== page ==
The world has been navigating decisions over the past couple of months about balancing the desire to return to how life was before the COVID-19 pandemic began with the need to protect as many people as we can from contracting and spreading the virus. As we near the start of another school year in the United States, one of the biggest questions has been whether children (and teachers) should be returning to school in person and whether or not it is possible to do this safely.
As parents are faced with impossible decisions about having their children back in school and many people weigh in with their different opinions on the matter, children’s assumed risk level is often mentioned.
Every time I read an argument in favor of returning to school because of how low the rate of infection is for children, my loss mama heart aches.
Attempting to calculate a child’s risk of illness or death is not a new experience for the loss parent. Loss parents like me have heard the numbers before. We know the exact numbers that were supposed to apply to our situation. We replay those numbers in our heads again and again, and we will forever be devastated at being on the wrong side of the statistics.
We know what it is like for our children to die.
We know what it is like to not get to see them grow up while we watch others reach the milestones that they never got to reach. When others respond to tragic deaths with “I can’t imagine,” our responses are, “I don’t have to imagine.” I know exactly what it would feel like for my living child to die, and so does every other parent who has experienced the loss of a child.
Most loss parents calculate the risks for their children on a regular basis. It can feel like death is lurking right around the corner. We attempt to control what we can in the hopes of protecting our family from death striking again. We know that unfortunately, death doesn’t play fairly. It doesn’t take into account who has had losses before, and it really doesn’t care about the statistics.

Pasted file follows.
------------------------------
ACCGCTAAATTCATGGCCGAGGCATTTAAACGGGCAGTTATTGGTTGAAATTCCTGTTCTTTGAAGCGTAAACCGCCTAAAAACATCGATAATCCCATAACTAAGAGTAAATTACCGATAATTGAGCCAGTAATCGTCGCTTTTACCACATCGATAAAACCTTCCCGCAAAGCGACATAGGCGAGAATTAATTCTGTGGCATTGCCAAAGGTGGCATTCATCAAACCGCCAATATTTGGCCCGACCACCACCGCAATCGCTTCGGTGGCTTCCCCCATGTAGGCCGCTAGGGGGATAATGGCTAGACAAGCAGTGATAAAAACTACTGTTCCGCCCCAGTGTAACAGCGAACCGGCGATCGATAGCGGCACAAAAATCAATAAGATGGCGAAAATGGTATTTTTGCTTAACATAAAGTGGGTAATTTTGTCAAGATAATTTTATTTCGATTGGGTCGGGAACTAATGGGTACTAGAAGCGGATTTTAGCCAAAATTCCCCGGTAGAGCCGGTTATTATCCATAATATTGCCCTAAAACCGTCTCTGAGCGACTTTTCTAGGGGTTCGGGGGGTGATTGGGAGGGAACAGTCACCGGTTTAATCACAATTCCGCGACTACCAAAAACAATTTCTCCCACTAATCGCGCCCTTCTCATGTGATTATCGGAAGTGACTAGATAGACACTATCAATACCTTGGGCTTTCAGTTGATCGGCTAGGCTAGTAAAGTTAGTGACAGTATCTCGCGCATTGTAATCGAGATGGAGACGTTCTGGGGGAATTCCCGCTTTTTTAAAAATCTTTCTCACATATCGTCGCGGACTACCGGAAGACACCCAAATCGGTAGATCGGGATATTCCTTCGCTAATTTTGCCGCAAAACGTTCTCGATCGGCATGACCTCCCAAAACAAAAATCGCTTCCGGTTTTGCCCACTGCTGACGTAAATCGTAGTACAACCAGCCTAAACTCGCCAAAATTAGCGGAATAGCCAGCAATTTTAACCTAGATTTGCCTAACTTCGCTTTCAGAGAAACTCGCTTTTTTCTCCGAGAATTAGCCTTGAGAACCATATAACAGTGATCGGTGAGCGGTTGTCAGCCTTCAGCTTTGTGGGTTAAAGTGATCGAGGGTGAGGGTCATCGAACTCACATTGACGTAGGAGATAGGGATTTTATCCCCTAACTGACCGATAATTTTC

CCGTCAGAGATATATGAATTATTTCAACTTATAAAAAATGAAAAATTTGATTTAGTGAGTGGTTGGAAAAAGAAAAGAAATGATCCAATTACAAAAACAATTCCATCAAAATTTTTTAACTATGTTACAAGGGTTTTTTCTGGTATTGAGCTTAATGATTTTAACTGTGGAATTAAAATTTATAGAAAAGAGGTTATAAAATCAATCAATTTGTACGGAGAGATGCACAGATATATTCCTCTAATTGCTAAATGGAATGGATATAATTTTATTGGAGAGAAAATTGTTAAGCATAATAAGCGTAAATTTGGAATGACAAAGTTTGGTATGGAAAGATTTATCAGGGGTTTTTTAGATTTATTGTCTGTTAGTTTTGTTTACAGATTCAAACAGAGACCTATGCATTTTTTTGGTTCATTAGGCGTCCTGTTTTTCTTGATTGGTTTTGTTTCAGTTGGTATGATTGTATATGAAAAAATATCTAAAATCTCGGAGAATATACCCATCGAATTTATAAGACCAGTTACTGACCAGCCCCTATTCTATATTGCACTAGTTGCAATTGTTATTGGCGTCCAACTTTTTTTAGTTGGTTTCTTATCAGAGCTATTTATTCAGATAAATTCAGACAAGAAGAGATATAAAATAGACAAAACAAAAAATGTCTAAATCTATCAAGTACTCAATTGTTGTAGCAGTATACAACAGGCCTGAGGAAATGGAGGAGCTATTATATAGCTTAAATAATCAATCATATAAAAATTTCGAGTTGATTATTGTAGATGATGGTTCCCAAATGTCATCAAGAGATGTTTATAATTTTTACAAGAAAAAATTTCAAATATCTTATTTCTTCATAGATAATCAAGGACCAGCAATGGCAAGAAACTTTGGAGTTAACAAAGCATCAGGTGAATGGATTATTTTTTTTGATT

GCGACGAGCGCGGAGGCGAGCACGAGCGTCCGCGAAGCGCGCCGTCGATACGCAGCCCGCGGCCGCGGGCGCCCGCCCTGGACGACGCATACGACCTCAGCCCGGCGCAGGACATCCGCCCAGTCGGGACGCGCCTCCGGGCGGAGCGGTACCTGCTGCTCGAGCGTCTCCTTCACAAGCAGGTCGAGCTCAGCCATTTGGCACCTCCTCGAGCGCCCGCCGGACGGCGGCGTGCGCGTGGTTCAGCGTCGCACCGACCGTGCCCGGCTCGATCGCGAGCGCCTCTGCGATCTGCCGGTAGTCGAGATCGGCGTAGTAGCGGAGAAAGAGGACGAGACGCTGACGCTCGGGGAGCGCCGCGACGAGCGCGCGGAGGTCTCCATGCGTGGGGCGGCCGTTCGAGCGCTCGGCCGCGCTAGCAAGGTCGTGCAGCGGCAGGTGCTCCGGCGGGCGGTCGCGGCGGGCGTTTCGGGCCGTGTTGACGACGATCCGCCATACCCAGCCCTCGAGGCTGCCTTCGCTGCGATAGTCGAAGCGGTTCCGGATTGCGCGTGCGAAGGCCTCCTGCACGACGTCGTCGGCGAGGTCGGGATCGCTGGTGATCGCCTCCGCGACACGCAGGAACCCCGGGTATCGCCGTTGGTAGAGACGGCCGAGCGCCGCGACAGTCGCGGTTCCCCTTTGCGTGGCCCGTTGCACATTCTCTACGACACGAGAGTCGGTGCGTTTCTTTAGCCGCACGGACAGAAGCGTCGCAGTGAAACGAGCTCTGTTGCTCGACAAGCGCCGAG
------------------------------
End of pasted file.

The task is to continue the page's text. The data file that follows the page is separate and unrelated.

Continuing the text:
When I hear the data that coronavirus has a very low death rate for children being used as evidence for why schools should open, my loss mama heart breaks.
Think of the parents around the world whose children have died from COVID-19. To them, it does not matter that children have not contracted the virus as frequently as adults have. It does not matter to these parents if less than 0.3% of all child COVID-19 cases resulted in death (according to a recent report from the American Academy of Pediatrics and the Children’s Hospital Association).
All that matters to them is that their child died. All that matters to them is that their child was in that less than 0.3%.
The statistics don’t matter if they did not work in your favor, and they are always going to not work in someone’s favor. Loss parents know this all too well. Everyone is just hoping they won’t be that someone. In the state I live in, for example, five children have died from COVID-19, out of the more than 16,000 children who tested positive for the virus (source: Illinois Department of Public Health). As a loss parent, that is five too many. That is five more sets of parents that have just joined this club of grief that no one wants to be in.
It might sound like a small number, but it is not small if your child is one of those five.
If those parents could go back in time and take a different action to potentially avoid their child contracting COVID-19, they definitely would. Although they do not need to carry responsibility for their child’s death, I promise you that they will have questions for the rest of their lives about what they could have done differently to avoid the devastating death of their child.
When the loss parent in your life is extra anxious about the risk of their children going back to school or daycare, remember that it feels different for them. They know the pain of losing a child. They know the numbers don’t matter if you are one of the unlucky few. A risk of death larger than 0% is too large for the loss parent. They couldn’t do anything to save their child last time. They will do whatever they can to try to avoid it happening again.